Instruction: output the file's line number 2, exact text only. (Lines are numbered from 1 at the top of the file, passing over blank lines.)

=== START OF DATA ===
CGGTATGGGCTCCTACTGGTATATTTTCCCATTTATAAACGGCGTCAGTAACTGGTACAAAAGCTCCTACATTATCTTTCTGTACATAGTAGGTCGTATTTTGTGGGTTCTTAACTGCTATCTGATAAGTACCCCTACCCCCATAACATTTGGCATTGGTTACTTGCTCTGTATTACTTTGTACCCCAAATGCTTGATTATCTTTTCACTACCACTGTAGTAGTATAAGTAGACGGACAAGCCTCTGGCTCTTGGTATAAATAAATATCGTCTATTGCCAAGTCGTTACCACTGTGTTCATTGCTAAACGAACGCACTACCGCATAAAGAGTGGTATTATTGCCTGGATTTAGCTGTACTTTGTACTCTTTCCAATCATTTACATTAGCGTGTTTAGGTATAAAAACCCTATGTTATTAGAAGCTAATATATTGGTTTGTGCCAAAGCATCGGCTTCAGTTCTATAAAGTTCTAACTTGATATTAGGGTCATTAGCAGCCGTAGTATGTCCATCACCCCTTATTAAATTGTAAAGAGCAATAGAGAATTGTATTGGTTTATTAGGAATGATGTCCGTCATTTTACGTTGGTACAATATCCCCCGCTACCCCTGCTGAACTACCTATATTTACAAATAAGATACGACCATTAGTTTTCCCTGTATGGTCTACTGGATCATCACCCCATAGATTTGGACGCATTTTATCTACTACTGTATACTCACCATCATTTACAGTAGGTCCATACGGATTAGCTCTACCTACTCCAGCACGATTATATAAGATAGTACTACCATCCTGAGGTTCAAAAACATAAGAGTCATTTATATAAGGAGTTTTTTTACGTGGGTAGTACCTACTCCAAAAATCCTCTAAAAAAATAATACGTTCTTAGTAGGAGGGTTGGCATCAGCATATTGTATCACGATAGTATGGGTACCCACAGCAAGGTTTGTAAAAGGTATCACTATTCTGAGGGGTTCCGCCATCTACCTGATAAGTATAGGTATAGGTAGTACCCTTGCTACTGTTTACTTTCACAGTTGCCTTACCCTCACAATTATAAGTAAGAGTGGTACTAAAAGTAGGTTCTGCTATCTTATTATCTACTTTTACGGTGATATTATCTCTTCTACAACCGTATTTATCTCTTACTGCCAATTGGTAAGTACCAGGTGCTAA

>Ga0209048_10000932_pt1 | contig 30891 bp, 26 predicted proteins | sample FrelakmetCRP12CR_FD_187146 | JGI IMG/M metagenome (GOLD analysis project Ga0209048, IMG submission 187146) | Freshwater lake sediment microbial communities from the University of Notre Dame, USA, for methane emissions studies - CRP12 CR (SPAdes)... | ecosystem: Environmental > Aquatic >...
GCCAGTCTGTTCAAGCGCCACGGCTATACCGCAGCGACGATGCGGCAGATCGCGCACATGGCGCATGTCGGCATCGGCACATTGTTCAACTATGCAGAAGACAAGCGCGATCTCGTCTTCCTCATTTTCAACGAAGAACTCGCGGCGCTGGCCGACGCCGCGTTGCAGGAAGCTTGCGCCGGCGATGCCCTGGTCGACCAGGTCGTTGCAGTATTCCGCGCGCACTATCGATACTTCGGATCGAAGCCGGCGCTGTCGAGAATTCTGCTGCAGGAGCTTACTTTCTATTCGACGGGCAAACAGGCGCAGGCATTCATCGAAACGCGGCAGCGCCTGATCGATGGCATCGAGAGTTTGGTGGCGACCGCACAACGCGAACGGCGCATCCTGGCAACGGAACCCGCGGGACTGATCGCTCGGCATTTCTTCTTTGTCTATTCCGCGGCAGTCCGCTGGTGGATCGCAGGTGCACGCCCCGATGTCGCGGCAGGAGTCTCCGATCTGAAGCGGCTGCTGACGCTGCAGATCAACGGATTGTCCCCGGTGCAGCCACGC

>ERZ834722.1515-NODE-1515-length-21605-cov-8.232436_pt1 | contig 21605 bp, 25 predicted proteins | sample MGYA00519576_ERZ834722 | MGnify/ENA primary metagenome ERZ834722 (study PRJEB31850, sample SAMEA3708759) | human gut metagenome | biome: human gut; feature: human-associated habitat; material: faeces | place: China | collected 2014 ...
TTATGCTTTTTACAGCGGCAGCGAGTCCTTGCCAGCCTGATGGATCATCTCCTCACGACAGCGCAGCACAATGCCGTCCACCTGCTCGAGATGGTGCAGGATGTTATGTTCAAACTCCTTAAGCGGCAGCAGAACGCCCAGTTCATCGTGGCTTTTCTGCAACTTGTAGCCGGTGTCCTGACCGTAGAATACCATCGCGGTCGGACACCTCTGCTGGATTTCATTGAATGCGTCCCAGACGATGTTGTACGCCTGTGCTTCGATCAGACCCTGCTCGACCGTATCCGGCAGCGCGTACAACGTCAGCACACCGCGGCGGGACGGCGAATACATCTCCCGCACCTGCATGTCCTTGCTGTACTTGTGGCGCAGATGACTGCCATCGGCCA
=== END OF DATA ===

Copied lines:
>Ga0209048_10000932_pt1 | contig 30891 bp, 26 predicted proteins | sample FrelakmetCRP12CR_FD_187146 | JGI IMG/M metagenome (GOLD analysis project Ga0209048, IMG submission 187146) | Freshwater lake sediment microbial communities from the University of Notre Dame, USA, for methane emissions studies - CRP12 CR (SPAdes)... | ecosystem: Environmental > Aquatic >...